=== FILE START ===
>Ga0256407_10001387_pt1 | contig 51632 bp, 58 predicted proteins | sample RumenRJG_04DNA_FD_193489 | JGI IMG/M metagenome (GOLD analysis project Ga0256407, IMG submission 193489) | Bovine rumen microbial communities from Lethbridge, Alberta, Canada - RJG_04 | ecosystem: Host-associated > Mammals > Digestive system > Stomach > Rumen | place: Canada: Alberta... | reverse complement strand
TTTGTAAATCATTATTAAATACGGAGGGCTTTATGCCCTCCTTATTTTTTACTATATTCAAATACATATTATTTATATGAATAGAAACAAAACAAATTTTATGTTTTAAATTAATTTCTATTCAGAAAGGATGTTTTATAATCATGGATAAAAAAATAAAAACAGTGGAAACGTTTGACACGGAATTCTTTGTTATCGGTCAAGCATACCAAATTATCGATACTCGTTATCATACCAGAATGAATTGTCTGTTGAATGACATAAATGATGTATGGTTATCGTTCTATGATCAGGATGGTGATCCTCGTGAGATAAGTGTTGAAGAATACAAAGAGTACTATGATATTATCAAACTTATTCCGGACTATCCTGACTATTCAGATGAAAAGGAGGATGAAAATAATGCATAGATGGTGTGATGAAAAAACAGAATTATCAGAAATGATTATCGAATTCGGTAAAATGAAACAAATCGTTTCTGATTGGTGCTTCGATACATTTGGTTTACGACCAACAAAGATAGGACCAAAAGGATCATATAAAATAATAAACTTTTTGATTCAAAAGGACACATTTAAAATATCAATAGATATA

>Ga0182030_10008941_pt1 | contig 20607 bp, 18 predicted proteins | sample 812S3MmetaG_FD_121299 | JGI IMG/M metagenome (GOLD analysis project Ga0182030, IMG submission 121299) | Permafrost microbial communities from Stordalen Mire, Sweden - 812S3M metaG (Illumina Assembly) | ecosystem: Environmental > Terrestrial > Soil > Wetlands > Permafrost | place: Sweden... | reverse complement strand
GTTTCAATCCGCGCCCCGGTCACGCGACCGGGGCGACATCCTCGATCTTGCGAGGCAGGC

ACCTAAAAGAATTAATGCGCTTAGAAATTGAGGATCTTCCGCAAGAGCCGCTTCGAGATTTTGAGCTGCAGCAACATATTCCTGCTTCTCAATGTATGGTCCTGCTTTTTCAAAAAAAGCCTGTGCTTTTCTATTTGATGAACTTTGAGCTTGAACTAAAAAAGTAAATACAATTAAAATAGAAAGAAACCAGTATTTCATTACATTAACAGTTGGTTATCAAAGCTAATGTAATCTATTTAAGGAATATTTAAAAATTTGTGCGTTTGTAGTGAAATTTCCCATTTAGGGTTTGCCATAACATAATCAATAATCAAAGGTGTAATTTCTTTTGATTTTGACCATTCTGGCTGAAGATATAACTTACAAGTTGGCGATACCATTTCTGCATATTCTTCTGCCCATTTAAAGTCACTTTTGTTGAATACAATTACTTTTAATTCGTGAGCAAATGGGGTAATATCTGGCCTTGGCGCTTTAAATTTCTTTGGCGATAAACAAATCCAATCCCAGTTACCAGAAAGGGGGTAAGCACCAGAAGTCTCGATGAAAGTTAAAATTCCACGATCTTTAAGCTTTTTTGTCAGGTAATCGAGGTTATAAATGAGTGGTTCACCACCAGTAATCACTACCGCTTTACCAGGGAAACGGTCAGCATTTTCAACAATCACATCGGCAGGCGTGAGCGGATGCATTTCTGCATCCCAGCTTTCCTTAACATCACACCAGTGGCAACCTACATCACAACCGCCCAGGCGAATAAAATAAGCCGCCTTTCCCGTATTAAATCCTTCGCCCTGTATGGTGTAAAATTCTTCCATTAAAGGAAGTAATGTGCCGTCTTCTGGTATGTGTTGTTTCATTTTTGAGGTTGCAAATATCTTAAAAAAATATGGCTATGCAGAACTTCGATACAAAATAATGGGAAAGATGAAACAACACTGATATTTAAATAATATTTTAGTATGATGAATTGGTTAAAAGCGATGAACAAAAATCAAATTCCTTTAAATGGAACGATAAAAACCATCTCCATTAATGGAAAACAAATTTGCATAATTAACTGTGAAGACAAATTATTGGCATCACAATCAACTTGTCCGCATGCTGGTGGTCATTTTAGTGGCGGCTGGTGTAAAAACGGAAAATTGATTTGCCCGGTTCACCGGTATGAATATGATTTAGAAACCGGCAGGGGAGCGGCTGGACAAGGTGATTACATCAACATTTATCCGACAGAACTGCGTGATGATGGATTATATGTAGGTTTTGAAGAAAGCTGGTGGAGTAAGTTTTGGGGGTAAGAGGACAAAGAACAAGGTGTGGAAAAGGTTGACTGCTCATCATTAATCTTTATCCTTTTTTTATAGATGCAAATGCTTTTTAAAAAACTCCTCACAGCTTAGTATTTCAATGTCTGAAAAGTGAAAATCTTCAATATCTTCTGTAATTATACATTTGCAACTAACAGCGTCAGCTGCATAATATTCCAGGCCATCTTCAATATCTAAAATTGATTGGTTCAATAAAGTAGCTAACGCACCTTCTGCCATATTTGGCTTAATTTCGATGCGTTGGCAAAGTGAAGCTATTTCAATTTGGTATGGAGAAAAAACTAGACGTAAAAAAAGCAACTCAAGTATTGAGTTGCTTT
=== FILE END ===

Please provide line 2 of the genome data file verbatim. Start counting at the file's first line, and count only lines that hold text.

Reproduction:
TTTGTAAATCATTATTAAATACGGAGGGCTTTATGCCCTCCTTATTTTTTACTATATTCAAATACATATTATTTATATGAATAGAAACAAAACAAATTTTATGTTTTAAATTAATTTCTATTCAGAAAGGATGTTTTATAATCATGGATAAAAAAATAAAAACAGTGGAAACGTTTGACACGGAATTCTTTGTTATCGGTCAAGCATACCAAATTATCGATACTCGTTATCATACCAGAATGAATTGTCTGTTGAATGACATAAATGATGTATGGTTATCGTTCTATGATCAGGATGGTGATCCTCGTGAGATAAGTGTTGAAGAATACAAAGAGTACTATGATATTATCAAACTTATTCCGGACTATCCTGACTATTCAGATGAAAAGGAGGATGAAAATAATGCATAGATGGTGTGATGAAAAAACAGAATTATCAGAAATGATTATCGAATTCGGTAAAATGAAACAAATCGTTTCTGATTGGTGCTTCGATACATTTGGTTTACGACCAACAAAGATAGGACCAAAAGGATCATATAAAATAATAAACTTTTTGATTCAAAAGGACACATTTAAAATATCAATAGATATA